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France Warns Media Not To Publish Hacked Macron Emails, Threatens With Criminal Charges
Tyler Durden, Zero Hedge, May 6 2017

After 9 GB of Macron-linked documents and emails were released on an anonymous pastebin website on Friday afternoon in what Macron’s campaign said was a “massive and coordinated” hacking attack, France cracked down on the distribution of the files, warning on Saturday it would be a “criminal offense” to republish the data, and warning the French media not to publish content from any of the hacked emails “to prevent the outcome of the vote being influenced.” Quoted by Reuters, the French election commission said in a statement:

On the eve of the most important election for our institutions, the commission calls on everyone present on internet sites and social networks, primarily the media, but also all citizens, to show responsibility and not to pass on this content, so as not to distort the sincerity of the ballot.

Following a rushed meeting on Saturday morning, the commission which supervises the electoral process, said that the data been “fraudulently obtained and could be mixed with false information.” It is unclear, however, how it hopes to enforce any punitive claims, especially when much of the initial document distribution appears to have taken place offshore. French TV news channels chose not to mention the hack, although the left-leading Liberation prominently featured the news on its website. Liberation author Cedric Mathiot wrote that the leak, and its timing, “wants to create chaos” adding that the information was distributed in an “unethical method.” On Friday night, as news of what has been hashtagged as @MacronLeaks on twitter spread, Florian Philippot, deputy leader of the National Front, tweeted:

Will Macronleaks teach us something that investigative journalism has deliberately kept silent?

In a tweeted response, Macron spokesman Sylvain Fort called Philippot’s tweet “vile.” Macron’s En Marche! party said the leaked documents dealt with “the normal operations of a campaign and included some information on campaign accounts.” It said the hackers had mixed false documents with authentic ones to “sow doubt and disinformation.” As reported on Friday evening, WikiLeaks tweeted that the leak contained “many tens of thousands” of emails, photos and attachments dated up to Apr 24, but it noted that it had come “too late” to affect the election results. In a follow-up tweet, Wikileaks shared the location of all #MacronLeaks archives, which are “now available as uncensorable magnet links http://archive.is/aULcm.” Since there has been no suggestion WikiLeaks is responsible for this hack, speculation about the source of the hack has grown, with Russia once again emerging as the “usual suspect.” Cited by Reuters, Vitali Kremez, director of research with New York-based cyber intelligence firm Flashpoint, said his review indicates that APT 28, a group tied to the GRU, was behind the leak. He cited similarities with Pindosi election hacks that have been previously attributed to that group. Kremez also said that APT28 last month registered decoy internet addresses to mimic the name of En Marche, which it likely used send tainted emails to hack into the campaign’s computers. Those domains include onedrive-en-marche.fr and mail-en-marche.fr. Kremez said:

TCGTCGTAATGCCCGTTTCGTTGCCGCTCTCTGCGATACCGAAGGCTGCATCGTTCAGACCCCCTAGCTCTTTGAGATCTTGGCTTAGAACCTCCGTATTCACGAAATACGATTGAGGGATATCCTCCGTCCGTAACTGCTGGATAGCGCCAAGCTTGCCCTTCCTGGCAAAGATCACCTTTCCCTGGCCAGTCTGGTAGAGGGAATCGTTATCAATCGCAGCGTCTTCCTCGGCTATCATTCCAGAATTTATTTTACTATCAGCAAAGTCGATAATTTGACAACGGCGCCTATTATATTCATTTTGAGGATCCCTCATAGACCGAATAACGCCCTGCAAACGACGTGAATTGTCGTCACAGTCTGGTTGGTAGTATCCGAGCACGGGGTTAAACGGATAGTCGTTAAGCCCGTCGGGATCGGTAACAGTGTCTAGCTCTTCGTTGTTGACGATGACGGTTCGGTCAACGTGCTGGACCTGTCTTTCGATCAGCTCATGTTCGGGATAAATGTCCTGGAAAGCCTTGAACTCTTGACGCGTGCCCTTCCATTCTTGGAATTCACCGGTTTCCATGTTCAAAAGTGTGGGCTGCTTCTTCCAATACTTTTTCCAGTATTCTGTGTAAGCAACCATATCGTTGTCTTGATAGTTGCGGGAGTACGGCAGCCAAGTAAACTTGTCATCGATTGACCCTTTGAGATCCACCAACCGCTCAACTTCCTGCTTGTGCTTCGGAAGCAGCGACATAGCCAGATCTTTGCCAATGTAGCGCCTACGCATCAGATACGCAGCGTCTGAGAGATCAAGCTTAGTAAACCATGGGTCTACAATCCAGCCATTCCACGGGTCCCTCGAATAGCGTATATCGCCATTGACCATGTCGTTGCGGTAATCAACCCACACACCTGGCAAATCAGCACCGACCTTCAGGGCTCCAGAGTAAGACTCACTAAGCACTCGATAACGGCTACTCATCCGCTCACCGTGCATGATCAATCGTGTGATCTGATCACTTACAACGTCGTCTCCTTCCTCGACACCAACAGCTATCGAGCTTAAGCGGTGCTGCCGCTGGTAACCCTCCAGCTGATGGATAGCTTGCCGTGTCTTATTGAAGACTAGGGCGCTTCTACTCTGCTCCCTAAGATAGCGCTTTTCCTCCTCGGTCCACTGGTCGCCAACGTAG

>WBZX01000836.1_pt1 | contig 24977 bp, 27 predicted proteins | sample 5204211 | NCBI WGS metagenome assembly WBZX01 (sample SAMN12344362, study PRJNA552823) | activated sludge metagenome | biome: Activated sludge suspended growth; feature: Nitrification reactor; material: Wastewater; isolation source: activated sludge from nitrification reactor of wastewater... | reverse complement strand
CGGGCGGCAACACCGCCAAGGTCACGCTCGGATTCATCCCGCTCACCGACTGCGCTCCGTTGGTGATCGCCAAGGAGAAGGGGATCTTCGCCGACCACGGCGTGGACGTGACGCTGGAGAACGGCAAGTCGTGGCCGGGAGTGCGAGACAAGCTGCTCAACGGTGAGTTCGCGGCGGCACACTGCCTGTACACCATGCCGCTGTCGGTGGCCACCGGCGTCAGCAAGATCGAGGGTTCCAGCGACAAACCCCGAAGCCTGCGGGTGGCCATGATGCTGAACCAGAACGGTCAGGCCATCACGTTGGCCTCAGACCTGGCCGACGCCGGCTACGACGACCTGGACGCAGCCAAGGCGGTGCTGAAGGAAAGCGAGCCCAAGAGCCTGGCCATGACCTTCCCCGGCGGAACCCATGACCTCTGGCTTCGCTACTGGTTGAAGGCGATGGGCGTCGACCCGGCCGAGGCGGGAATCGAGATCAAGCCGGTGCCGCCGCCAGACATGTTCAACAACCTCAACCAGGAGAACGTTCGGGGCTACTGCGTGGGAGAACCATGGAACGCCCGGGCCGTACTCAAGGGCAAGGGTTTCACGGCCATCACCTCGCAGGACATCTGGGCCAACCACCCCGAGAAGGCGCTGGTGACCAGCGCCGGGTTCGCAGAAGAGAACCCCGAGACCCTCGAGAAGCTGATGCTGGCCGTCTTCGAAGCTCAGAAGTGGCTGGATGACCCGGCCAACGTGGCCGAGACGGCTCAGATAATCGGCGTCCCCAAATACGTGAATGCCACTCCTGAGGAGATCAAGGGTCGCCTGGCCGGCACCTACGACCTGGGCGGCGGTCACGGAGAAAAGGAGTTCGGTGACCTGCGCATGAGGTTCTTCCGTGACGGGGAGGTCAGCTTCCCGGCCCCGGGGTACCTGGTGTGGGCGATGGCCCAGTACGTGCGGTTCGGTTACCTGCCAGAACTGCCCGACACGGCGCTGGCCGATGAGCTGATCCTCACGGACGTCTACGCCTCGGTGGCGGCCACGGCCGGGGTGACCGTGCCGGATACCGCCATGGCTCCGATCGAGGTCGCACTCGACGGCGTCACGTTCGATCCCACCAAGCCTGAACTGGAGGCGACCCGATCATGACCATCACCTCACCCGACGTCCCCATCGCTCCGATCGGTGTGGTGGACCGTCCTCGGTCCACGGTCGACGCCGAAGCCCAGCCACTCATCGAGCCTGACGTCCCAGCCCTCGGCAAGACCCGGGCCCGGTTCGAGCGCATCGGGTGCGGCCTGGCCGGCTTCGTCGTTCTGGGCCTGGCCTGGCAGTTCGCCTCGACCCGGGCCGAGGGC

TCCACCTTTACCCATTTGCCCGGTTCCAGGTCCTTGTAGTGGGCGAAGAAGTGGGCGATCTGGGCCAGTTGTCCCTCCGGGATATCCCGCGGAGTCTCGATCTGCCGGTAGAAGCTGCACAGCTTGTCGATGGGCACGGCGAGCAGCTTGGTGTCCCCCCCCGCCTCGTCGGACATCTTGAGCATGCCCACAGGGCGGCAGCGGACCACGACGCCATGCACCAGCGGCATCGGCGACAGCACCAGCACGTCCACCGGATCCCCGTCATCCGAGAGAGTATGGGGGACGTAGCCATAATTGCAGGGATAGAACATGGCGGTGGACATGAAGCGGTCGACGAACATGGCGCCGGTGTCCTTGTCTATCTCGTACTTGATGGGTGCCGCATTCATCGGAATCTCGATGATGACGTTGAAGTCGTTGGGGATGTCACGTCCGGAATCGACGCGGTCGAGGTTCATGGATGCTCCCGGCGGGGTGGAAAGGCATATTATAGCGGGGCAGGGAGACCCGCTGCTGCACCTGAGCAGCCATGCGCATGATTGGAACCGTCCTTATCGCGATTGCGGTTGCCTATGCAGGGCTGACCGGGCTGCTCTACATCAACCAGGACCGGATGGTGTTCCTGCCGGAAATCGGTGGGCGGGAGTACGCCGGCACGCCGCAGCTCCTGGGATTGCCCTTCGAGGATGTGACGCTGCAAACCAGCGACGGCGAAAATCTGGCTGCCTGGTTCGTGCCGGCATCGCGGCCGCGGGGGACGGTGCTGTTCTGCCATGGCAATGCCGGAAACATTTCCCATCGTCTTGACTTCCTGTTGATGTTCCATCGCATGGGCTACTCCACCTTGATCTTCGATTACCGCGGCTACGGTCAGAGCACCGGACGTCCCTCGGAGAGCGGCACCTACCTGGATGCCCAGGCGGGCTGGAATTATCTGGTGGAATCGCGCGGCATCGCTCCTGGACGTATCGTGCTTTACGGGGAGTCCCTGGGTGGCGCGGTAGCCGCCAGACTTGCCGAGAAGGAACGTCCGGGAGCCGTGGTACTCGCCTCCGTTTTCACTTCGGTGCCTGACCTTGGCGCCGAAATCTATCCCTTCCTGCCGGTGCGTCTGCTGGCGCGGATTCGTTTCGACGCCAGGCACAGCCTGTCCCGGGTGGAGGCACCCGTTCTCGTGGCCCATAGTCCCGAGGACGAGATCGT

If indeed driven by Moscow, this leak appears to be a significant escalation over the previous Russian operations aimed at the Pindo presidential election, expanding the approach and scope of effort from simple espionage efforts towards more direct attempts to sway the outcome.

We expect the Kremlin to deny all allegations shortly. To cover all bases, others have also accused the “Alt Right” of being responsible for the leak:

Ben Nimmo, a UK-based security researcher with the Digital Forensic Research Lab of the Atlantic Council think tank, said initial analysis indicated that a group of Pindosi far-right online activists were behind early efforts to spread the documents via social media. They were later picked up and promoted by core social media supporters of Le Pen in France, Nimmo said. The leaks emerged on 4chan. An anonymous poster provided links to the documents on Pastebin, saying, “This was passed on to me today so now I am giving it to you, the people.” The hashtag #MacronLeaks was then spread by Jack Posobiec, who said he had simply reposted what he saw on 4chan. Nimmo told Reuters: “You have a hashtag drive that started with the alt-right in Pindostan that has been picked up by some of Le Pen’s most dedicated and aggressive followers online.”

Sunday’s election, whose result is expected in just over 24 hours, is seen as “the most important in France for decades, with two diametrically opposed views of Europe and the country’s place in the world at stake.” Tune in then to find out if Wikileaks is correct, and the #MacronLeaks is nothing more than a tempest in a teapot, unable to chisel away at Macron’s lead over Le Pen which the latest polls calculate to be as much as 25 points.

Moratorium on discussion:

Two ppl express the same thought at MoA:

Screen Shot 2017-05-06 at 15.18.17

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